David Gergen said something interesting that resonated with a number of other speakers from Day 1 of The Leadership Summit:

Leadership doesn’t have to be lonely. The day of the Lone Ranger is over.

He said when leadership is more of a team thing, when you lead other leaders, when you see your job as bringing other people along, when you partner, collaborate and build things together, how could leadership be lonely? The only time leadership would get lonely would be in a choice to keep people at a distance, as Reagan apparently did.

In my experience, there are two sides to it. Yes, leadership is certainly very relational. I’m not sure it’s called leadership if people aren’t involved somewhere in the process. Don’t you need followers, for instance? But at the same time, there are things you carry that you can never share. For some, it’s personal baggage from their past, as Wess Stafford shared with us at the Summit. For others, it’s new struggles they can never share with others. I heard recently about a leader in Wycliffe whose wife had a lot of health issues and who got mugged in Africa during his tenure, and very few people ever knew about it at the time. For others, it’s confidential staff issues. I can’t imagine the burdens some of our HR leaders carry over time. With all those secrets, it feels very lonely.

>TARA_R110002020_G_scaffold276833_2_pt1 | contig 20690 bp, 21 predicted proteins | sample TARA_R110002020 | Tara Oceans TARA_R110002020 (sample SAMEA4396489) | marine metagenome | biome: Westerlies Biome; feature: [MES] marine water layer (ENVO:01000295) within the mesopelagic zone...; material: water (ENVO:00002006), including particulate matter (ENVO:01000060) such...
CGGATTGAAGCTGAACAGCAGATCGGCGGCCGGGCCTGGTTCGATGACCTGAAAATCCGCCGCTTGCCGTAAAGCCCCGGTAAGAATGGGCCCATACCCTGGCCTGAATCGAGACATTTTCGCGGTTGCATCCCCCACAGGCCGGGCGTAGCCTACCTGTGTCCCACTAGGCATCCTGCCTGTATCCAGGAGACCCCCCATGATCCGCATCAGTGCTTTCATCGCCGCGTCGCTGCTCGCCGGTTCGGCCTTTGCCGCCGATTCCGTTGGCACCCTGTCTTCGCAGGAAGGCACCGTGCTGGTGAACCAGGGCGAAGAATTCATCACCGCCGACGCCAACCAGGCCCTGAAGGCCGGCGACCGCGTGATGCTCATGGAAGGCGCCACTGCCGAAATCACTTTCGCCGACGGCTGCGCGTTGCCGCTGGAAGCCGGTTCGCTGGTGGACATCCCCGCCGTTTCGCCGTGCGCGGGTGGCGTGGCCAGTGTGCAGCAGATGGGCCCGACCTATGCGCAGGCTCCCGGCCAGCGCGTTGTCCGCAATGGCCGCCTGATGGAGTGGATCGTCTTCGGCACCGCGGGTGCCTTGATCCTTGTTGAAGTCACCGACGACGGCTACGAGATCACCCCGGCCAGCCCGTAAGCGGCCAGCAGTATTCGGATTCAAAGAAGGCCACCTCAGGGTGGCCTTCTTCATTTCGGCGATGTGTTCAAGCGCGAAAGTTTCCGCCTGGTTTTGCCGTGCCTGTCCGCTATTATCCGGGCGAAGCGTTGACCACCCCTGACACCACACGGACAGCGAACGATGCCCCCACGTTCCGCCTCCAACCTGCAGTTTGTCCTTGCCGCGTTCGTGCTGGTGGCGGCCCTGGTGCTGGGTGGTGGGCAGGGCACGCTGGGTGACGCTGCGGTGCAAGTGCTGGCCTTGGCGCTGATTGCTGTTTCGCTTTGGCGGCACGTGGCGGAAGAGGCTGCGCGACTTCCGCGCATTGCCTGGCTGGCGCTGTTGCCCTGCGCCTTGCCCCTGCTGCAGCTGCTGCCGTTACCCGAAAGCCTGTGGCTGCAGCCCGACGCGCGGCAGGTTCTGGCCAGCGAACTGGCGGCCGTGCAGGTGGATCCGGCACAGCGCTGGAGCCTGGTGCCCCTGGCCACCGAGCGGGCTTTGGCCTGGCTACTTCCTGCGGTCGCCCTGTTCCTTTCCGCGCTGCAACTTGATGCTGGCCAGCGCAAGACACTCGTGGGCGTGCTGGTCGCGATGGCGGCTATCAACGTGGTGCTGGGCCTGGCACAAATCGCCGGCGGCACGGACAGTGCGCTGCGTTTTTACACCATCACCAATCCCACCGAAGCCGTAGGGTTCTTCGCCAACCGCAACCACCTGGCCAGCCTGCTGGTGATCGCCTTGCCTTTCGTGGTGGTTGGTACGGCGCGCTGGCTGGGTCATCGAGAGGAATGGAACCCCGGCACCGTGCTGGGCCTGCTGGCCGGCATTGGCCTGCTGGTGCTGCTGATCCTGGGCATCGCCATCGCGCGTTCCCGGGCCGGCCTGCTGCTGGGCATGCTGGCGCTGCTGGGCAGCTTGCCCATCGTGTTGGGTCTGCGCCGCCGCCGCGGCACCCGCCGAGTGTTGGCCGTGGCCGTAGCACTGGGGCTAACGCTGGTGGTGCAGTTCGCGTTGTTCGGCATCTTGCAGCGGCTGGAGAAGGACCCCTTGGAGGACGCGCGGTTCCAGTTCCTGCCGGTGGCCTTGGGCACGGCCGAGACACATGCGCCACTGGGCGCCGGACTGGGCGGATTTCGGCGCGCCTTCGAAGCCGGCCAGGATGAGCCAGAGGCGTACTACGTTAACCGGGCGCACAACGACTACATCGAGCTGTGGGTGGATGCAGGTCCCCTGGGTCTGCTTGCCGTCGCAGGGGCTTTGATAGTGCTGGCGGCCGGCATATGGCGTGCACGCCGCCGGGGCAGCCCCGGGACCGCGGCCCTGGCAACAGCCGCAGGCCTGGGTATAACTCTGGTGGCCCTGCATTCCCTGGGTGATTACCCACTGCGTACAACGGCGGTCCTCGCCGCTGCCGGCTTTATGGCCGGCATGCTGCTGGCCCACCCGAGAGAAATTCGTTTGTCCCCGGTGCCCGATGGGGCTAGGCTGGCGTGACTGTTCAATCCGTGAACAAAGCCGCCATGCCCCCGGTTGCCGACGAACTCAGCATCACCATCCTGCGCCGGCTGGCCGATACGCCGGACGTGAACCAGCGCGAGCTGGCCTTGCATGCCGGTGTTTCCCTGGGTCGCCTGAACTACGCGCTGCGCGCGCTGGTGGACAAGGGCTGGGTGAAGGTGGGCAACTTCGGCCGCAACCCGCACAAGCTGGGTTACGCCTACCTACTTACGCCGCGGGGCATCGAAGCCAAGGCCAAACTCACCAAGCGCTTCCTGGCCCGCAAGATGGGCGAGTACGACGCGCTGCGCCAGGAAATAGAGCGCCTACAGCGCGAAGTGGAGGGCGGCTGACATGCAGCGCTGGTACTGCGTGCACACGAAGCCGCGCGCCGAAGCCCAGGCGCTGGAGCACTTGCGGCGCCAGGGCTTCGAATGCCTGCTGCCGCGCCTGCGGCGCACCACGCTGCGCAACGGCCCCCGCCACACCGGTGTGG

So how can we develop methods to carry each others’ burdens at top levels of leadership? How can those who work with CEOs get beyond surface-level friendships? As busy as they are, CEOs need deep relationships, but they have to find a way to open up and give back in return. I’m convinced as relational a thing as leadership shouldn’t have to be lonely.

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